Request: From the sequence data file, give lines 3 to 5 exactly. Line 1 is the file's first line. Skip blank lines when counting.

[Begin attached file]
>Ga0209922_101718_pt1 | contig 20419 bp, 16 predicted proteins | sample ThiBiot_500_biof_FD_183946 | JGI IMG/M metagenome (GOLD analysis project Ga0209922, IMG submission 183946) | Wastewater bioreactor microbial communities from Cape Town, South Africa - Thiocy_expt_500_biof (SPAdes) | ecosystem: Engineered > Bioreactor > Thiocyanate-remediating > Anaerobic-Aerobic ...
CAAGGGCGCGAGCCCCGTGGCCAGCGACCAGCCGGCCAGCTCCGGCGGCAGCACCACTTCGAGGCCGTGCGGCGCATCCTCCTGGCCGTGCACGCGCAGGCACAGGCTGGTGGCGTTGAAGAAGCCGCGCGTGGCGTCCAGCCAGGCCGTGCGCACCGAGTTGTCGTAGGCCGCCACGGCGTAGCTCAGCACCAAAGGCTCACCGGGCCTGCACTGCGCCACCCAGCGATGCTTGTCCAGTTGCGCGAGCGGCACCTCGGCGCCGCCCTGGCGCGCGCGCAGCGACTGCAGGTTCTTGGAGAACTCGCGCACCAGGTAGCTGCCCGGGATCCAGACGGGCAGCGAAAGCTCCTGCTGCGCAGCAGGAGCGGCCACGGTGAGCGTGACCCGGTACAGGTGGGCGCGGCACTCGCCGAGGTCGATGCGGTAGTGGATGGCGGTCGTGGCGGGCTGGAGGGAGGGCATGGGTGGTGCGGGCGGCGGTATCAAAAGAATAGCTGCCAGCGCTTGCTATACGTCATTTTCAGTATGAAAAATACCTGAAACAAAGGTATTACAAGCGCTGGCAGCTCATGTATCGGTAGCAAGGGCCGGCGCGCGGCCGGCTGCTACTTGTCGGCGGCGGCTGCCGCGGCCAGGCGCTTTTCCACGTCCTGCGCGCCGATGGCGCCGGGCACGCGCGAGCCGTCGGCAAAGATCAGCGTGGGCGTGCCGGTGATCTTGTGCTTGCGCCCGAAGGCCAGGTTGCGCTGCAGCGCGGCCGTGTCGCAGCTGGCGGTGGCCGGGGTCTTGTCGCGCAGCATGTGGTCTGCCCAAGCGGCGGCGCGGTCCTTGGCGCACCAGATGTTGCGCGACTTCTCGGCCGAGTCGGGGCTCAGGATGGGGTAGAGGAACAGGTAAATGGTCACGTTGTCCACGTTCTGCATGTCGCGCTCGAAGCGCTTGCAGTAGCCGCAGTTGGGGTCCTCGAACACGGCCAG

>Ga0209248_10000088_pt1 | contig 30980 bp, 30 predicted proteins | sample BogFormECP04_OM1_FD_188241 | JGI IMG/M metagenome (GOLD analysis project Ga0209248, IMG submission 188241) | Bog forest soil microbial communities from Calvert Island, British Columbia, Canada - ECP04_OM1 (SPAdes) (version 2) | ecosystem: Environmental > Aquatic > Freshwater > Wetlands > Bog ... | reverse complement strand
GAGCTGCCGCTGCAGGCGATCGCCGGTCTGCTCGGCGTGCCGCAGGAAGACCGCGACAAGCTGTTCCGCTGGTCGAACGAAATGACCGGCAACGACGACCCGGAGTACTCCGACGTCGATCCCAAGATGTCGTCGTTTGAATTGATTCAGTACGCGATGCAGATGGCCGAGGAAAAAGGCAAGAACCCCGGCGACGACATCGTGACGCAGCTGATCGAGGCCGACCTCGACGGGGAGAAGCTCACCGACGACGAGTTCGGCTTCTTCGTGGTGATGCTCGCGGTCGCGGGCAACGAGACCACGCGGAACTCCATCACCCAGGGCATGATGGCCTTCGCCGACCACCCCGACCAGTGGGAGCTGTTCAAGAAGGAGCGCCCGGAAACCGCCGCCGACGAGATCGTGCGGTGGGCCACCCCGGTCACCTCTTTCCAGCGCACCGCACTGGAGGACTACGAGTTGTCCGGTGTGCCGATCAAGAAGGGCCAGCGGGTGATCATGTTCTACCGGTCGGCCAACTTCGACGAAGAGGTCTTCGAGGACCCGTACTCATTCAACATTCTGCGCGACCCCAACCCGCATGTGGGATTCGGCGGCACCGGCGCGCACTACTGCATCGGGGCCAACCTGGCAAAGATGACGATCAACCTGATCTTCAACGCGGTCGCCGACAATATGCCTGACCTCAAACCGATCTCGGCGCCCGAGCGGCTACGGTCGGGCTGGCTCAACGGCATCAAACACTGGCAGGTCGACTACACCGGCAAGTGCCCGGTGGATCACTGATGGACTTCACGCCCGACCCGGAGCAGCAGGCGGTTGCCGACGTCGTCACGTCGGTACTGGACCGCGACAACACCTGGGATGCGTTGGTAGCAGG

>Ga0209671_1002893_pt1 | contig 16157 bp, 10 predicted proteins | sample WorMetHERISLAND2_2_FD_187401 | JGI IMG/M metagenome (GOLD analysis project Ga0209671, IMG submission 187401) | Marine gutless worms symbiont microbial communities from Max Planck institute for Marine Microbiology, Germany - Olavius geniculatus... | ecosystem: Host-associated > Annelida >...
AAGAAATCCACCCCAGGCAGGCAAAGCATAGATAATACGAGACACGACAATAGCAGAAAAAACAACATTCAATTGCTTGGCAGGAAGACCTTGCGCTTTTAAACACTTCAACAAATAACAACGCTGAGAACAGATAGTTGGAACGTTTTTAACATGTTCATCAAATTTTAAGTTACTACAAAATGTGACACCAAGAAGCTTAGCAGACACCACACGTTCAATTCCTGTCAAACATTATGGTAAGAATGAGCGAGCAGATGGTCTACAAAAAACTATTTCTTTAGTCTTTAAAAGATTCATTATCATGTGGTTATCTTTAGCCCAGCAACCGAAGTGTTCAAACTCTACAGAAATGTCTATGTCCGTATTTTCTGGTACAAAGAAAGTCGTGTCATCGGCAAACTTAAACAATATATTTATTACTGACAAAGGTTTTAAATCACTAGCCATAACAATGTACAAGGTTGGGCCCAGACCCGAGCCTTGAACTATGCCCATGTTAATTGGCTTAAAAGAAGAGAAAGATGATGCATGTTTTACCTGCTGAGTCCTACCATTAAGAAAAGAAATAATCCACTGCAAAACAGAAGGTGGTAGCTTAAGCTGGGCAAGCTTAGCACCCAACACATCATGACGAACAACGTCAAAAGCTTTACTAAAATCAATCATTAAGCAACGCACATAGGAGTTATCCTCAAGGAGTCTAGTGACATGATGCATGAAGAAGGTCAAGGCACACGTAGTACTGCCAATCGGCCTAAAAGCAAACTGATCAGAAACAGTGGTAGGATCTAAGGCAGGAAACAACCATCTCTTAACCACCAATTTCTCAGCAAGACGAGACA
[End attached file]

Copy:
>Ga0209248_10000088_pt1 | contig 30980 bp, 30 predicted proteins | sample BogFormECP04_OM1_FD_188241 | JGI IMG/M metagenome (GOLD analysis project Ga0209248, IMG submission 188241) | Bog forest soil microbial communities from Calvert Island, British Columbia, Canada - ECP04_OM1 (SPAdes) (version 2) | ecosystem: Environmental > Aquatic > Freshwater > Wetlands > Bog ... | reverse complement strand
GAGCTGCCGCTGCAGGCGATCGCCGGTCTGCTCGGCGTGCCGCAGGAAGACCGCGACAAGCTGTTCCGCTGGTCGAACGAAATGACCGGCAACGACGACCCGGAGTACTCCGACGTCGATCCCAAGATGTCGTCGTTTGAATTGATTCAGTACGCGATGCAGATGGCCGAGGAAAAAGGCAAGAACCCCGGCGACGACATCGTGACGCAGCTGATCGAGGCCGACCTCGACGGGGAGAAGCTCACCGACGACGAGTTCGGCTTCTTCGTGGTGATGCTCGCGGTCGCGGGCAACGAGACCACGCGGAACTCCATCACCCAGGGCATGATGGCCTTCGCCGACCACCCCGACCAGTGGGAGCTGTTCAAGAAGGAGCGCCCGGAAACCGCCGCCGACGAGATCGTGCGGTGGGCCACCCCGGTCACCTCTTTCCAGCGCACCGCACTGGAGGACTACGAGTTGTCCGGTGTGCCGATCAAGAAGGGCCAGCGGGTGATCATGTTCTACCGGTCGGCCAACTTCGACGAAGAGGTCTTCGAGGACCCGTACTCATTCAACATTCTGCGCGACCCCAACCCGCATGTGGGATTCGGCGGCACCGGCGCGCACTACTGCATCGGGGCCAACCTGGCAAAGATGACGATCAACCTGATCTTCAACGCGGTCGCCGACAATATGCCTGACCTCAAACCGATCTCGGCGCCCGAGCGGCTACGGTCGGGCTGGCTCAACGGCATCAAACACTGGCAGGTCGACTACACCGGCAAGTGCCCGGTGGATCACTGATGGACTTCACGCCCGACCCGGAGCAGCAGGCGGTTGCCGACGTCGTCACGTCGGTACTGGACCGCGACAACACCTGGGATGCGTTGGTAGCAGG

>Ga0209671_1002893_pt1 | contig 16157 bp, 10 predicted proteins | sample WorMetHERISLAND2_2_FD_187401 | JGI IMG/M metagenome (GOLD analysis project Ga0209671, IMG submission 187401) | Marine gutless worms symbiont microbial communities from Max Planck institute for Marine Microbiology, Germany - Olavius geniculatus... | ecosystem: Host-associated > Annelida >...